Existing motherboards utilizing BIOS (non-UEFI), GPT ready operating systems like Windows 7 64-bit, and appropriate storage class drivers can use hard drives larger than 2.19TB as storage. A problem is a number of host bus adapter (HBA) and chipset vendors don't offer driver support for these types of drives.
To provide a solution for this compatibility issue, Western Digital bundles an HBA with the Caviar Green 3TB drive that allows the operating system to use a known driver to correctly support extra large capacity drives. Granted, this bundle is a short term solution until updated storage drivers and system software support become available industry wide.
Early adopters should not disregard the bundled HBA. If you decide to add the Caviar Green 3TB as a secondary drive to your existing system that incorporates, for example, an Intel chipset on a non-UEFI mobo, the third party storage driver may not properly support it. If the drive is directly attached to the board's SATA port, the storage driver will probably not recognize its full capacity. In addition, any attempt to uninstall the driver could render the system inoperable. Bottom line is to make sure you use the bundled HBA for now.
As with every hard drive, you can use the Caviar Green 3TB as a primary boot drive, or a secondary storage option. Just know that booting a current Windows operating system from any drive larger than 2.19TB requires a UEFI capable motherboard and a 64-bit version of the OS. We've only been able to verify a handful of consumer boards that support UEFI (several Intel models and one from MSI), so think of this drive as a secondary storage solution as of right now.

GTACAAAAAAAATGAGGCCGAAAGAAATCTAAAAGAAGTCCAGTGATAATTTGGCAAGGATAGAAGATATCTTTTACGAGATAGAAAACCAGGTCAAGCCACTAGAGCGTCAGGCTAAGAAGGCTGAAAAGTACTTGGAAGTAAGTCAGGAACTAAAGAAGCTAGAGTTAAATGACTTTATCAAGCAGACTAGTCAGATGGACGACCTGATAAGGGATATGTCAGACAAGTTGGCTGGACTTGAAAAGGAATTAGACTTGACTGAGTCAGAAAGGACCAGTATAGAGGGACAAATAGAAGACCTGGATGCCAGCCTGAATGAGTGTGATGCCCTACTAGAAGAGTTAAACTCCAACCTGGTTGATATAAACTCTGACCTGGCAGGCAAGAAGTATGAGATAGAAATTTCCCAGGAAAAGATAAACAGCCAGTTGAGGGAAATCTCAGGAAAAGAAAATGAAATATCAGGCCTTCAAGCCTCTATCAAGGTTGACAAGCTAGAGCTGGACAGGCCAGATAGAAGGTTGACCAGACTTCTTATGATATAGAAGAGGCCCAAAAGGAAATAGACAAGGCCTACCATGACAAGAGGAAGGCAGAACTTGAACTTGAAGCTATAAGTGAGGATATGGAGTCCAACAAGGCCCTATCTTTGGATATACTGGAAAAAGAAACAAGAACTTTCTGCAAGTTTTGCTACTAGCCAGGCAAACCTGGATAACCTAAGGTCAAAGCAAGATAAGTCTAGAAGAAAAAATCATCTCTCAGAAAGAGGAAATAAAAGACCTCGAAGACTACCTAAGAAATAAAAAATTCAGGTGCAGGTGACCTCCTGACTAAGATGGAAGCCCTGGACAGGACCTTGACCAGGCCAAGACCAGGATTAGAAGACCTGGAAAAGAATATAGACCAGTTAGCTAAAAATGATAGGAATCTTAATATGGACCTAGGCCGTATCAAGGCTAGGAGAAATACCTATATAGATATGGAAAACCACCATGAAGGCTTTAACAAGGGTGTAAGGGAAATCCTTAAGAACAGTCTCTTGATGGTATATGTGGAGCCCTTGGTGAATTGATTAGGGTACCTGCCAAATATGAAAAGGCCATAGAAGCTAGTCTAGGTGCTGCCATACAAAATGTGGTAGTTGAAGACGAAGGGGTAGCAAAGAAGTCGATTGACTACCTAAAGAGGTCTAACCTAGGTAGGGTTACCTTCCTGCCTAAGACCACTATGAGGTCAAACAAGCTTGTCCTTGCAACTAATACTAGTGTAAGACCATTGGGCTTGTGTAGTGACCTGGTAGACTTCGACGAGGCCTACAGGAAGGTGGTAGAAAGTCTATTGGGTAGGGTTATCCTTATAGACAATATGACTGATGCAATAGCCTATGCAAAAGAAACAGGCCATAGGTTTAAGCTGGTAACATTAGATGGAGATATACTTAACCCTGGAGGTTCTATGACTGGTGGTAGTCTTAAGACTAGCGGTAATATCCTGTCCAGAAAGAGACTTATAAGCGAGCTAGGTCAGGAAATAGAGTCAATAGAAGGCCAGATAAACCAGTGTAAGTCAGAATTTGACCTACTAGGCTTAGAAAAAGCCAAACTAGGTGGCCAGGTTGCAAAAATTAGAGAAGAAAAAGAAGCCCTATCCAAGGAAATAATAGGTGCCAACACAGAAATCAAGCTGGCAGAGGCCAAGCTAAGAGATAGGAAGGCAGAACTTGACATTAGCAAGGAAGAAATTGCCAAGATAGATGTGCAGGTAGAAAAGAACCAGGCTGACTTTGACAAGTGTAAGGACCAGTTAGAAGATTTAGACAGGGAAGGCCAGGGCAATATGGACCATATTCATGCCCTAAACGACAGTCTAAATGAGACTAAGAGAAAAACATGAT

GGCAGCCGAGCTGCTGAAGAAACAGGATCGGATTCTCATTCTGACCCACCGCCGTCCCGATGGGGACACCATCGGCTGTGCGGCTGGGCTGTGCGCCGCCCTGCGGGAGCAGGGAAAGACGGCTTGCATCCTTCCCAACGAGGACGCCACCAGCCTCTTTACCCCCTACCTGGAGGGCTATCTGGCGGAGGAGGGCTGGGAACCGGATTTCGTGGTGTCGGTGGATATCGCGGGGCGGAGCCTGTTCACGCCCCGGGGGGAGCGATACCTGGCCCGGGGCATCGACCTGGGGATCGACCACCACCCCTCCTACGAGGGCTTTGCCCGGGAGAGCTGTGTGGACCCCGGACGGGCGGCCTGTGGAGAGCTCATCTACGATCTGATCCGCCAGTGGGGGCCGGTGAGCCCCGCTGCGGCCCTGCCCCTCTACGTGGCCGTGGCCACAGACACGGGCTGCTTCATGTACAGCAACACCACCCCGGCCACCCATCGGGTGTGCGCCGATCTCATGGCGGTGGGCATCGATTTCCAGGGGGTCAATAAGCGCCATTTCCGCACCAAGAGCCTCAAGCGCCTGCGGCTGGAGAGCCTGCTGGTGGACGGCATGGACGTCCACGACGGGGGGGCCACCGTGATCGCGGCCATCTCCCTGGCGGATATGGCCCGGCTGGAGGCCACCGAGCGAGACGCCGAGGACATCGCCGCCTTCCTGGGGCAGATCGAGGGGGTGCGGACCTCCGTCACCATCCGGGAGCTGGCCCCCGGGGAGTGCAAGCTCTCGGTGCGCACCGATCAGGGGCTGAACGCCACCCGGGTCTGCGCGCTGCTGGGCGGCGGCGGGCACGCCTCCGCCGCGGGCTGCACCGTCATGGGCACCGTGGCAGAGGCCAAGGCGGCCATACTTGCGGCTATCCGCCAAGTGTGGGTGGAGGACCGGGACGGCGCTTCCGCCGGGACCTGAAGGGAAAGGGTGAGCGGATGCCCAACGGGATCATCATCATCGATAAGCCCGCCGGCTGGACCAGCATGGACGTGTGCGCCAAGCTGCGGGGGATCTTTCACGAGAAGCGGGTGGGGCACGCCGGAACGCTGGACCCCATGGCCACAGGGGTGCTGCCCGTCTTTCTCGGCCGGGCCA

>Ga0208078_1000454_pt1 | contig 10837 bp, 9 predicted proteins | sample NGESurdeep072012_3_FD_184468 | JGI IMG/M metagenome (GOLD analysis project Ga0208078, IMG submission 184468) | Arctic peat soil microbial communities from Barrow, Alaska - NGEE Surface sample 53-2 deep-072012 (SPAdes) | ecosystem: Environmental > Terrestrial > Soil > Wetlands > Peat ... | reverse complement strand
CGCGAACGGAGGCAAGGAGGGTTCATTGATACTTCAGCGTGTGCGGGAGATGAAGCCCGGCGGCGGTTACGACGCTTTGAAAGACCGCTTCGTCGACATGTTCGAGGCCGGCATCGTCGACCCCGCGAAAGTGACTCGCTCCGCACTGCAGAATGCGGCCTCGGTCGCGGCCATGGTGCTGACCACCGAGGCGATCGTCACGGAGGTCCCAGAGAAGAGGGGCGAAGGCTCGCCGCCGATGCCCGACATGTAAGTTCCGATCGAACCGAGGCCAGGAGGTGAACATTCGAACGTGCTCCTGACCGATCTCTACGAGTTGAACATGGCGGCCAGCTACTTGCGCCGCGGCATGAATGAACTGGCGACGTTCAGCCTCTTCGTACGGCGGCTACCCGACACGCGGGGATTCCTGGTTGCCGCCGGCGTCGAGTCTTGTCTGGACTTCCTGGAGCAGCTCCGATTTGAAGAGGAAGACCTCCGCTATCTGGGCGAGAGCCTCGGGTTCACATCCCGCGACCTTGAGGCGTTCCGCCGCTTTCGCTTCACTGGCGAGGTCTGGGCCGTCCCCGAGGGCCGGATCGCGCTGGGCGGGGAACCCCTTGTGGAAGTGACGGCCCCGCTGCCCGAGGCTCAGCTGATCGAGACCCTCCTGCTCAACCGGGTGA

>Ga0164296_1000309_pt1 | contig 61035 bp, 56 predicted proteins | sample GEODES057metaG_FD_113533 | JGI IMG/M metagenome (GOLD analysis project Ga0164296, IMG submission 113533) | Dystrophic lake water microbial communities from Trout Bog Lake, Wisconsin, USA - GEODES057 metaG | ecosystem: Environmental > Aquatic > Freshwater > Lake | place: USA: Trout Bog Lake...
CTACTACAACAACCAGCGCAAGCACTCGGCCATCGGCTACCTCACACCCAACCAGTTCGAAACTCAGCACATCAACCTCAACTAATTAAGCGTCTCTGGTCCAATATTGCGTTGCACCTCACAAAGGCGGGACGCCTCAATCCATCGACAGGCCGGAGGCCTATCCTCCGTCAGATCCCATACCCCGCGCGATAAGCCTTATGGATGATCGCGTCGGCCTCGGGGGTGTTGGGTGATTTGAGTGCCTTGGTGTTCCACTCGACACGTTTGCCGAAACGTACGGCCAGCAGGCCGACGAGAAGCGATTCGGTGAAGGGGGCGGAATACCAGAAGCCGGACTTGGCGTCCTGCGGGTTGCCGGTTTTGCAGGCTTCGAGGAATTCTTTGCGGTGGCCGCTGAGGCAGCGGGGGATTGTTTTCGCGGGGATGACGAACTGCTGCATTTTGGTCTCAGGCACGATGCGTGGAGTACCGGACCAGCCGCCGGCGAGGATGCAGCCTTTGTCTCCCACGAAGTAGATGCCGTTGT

|Test System and ATTO|
Our Test Methodologies: Under
each test condition, the drives tested here were installed as secondary
volumes in our testbed, with a different hard disk used for the OS and
benchmark installations. The drives were left blank without partitions
wherever possible, unless a test required them to be partitioned and
formatted, as was the case with our ATTO and Vantage
benchmark tests. Windows firewall, automatic updates and screen savers
were all disabled before testing. In all test runs, we rebooted the system and waited several minutes for drive activity to settle before invoking a test.
Right from the start, the Caviar Green 3TB did well with very small transfer sizes. Unfortunately, that advantage quickly disappeared once we get over 8kb files. By the end of the benchmark, the drive recorded 139MB/s read and 106MB/s write speeds.
|SiSoft SANDRA 2010|
Testing began with SiSoftware's SANDRA XII, the System ANalyzer, Diagnostic and Reporting Assistant.
Here, we used the Physical Disk test suite and provided the results
from our comparison drives. The benchmarks were run without formatting
and read performance metrics are detailed below. We also included
SANDRA's graph so you are able to see how the drive performs over time
along with the average rated result.
The Western Digital Caviar Green 3TB hit 100MB/s read performance. It was about 10% slower than Seagate's Barracuda XT and WD RE4, but was on par with the older Barracuda 7200.11.
With write performance at 76MB/s, the Caviar Green trailed the other drives we tested by a wide margin. On average, it was 45% slower in this benchmark.
CrystalDiskMark is a synthetic test that evaluates both sequential as well as random small and large file transfers. It does a nice job of providing a quick look at best and worst case scenarios with regard to hard drive performance, best case being large sequential transfers and worse case being small, random 4K transfers.
Simpli Software's HD Tach is described on the company's web site as such: "HD
Tach is a low level hardware benchmark for random access read/write